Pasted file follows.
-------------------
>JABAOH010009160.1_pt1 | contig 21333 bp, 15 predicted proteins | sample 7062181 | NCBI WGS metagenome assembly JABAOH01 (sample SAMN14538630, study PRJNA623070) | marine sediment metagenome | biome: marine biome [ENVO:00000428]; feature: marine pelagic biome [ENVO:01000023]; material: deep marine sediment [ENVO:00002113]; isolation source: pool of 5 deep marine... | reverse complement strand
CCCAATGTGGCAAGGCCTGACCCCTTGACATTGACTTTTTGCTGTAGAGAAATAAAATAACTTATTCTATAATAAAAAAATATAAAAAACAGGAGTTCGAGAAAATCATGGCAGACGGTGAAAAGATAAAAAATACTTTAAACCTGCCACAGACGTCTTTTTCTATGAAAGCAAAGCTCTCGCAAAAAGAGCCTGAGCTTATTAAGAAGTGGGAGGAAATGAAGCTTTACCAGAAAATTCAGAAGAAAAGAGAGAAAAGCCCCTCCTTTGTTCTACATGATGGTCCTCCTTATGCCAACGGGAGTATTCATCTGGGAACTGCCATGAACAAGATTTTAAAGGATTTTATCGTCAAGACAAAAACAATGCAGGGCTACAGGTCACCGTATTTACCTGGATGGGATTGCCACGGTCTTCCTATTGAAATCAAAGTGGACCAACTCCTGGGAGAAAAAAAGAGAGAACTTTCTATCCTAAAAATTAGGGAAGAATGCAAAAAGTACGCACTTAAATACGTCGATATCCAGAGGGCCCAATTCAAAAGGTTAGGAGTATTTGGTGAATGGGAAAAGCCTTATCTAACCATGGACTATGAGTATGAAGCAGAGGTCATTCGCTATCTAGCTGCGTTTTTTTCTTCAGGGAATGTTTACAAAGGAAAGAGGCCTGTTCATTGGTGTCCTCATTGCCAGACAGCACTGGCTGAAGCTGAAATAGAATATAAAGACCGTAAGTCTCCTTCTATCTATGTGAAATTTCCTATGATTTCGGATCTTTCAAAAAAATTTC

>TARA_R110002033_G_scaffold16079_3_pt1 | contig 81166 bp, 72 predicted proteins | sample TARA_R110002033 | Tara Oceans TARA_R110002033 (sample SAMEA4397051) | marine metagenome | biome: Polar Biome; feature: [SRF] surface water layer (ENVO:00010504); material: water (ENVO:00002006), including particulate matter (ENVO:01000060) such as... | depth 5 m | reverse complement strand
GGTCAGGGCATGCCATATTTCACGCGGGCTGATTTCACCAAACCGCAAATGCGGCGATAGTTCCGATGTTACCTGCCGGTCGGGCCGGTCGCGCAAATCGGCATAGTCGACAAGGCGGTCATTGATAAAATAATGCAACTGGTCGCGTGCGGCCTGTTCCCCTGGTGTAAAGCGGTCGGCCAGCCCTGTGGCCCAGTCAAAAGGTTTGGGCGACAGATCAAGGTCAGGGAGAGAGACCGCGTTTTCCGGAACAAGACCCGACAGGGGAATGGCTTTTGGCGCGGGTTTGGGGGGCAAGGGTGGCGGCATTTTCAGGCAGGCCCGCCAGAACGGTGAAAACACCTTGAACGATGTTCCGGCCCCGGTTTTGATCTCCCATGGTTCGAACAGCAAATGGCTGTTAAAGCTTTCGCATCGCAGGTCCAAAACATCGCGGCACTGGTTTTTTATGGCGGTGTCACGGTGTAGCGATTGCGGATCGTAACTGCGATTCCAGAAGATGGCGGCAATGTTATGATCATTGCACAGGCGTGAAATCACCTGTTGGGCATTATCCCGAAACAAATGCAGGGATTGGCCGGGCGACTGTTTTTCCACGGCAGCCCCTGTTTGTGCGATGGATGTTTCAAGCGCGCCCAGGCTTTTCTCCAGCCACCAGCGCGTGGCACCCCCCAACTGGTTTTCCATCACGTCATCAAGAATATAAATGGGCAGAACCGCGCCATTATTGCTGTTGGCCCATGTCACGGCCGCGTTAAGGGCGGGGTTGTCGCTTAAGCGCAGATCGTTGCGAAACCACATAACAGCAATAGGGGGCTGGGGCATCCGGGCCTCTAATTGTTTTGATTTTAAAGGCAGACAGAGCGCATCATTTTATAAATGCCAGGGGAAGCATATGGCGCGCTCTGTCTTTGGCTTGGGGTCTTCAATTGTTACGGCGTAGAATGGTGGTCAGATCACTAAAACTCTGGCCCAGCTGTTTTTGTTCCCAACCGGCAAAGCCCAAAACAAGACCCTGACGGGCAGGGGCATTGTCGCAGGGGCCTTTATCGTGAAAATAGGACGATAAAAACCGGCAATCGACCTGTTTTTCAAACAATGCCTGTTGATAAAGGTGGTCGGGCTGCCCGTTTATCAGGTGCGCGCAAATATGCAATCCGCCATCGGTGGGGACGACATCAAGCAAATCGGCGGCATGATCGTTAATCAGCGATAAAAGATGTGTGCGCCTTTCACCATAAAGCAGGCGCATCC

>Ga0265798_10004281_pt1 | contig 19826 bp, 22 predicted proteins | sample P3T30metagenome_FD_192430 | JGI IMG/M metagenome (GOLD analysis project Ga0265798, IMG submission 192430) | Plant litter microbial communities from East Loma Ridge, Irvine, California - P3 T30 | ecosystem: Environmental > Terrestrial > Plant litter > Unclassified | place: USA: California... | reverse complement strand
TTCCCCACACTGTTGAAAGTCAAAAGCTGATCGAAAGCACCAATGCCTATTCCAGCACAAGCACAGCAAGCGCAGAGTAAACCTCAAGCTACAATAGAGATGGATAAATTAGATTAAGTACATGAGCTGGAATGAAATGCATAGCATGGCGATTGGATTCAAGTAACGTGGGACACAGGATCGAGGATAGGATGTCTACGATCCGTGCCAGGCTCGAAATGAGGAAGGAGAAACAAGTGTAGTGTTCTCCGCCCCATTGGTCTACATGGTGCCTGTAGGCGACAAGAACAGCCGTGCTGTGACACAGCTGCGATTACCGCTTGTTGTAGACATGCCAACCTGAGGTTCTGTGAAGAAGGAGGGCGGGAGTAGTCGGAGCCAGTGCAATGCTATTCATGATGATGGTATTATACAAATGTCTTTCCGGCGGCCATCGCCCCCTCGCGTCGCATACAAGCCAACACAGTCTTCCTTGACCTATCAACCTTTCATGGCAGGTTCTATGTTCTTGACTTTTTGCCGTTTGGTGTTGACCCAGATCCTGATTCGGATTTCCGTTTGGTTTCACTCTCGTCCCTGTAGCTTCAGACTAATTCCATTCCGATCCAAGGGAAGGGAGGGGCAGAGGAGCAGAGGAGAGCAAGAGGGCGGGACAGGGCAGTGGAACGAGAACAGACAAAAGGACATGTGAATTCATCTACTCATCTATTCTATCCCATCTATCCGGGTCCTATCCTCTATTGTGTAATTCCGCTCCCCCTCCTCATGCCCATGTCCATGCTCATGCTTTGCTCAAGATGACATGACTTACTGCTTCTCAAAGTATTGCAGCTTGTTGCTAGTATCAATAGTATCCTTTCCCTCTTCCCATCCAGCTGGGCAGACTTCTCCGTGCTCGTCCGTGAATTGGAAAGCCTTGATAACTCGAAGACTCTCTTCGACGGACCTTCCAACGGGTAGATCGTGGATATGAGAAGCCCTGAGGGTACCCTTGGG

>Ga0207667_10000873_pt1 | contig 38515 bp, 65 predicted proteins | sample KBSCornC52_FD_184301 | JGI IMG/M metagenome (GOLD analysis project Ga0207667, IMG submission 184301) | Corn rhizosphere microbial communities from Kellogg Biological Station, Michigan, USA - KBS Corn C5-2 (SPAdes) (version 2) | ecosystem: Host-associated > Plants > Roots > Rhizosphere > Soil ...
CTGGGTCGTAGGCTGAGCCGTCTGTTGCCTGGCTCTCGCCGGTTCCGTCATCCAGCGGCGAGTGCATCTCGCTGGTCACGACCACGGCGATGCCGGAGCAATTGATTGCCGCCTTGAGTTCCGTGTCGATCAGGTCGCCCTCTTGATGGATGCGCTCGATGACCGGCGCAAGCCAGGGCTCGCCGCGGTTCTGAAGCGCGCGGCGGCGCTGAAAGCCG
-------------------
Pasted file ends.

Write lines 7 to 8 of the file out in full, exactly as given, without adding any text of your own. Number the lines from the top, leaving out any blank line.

>Ga0207667_10000873_pt1 | contig 38515 bp, 65 predicted proteins | sample KBSCornC52_FD_184301 | JGI IMG/M metagenome (GOLD analysis project Ga0207667, IMG submission 184301) | Corn rhizosphere microbial communities from Kellogg Biological Station, Michigan, USA - KBS Corn C5-2 (SPAdes) (version 2) | ecosystem: Host-associated > Plants > Roots > Rhizosphere > Soil ...
CTGGGTCGTAGGCTGAGCCGTCTGTTGCCTGGCTCTCGCCGGTTCCGTCATCCAGCGGCGAGTGCATCTCGCTGGTCACGACCACGGCGATGCCGGAGCAATTGATTGCCGCCTTGAGTTCCGTGTCGATCAGGTCGCCCTCTTGATGGATGCGCTCGATGACCGGCGCAAGCCAGGGCTCGCCGCGGTTCTGAAGCGCGCGGCGGCGCTGAAAGCCG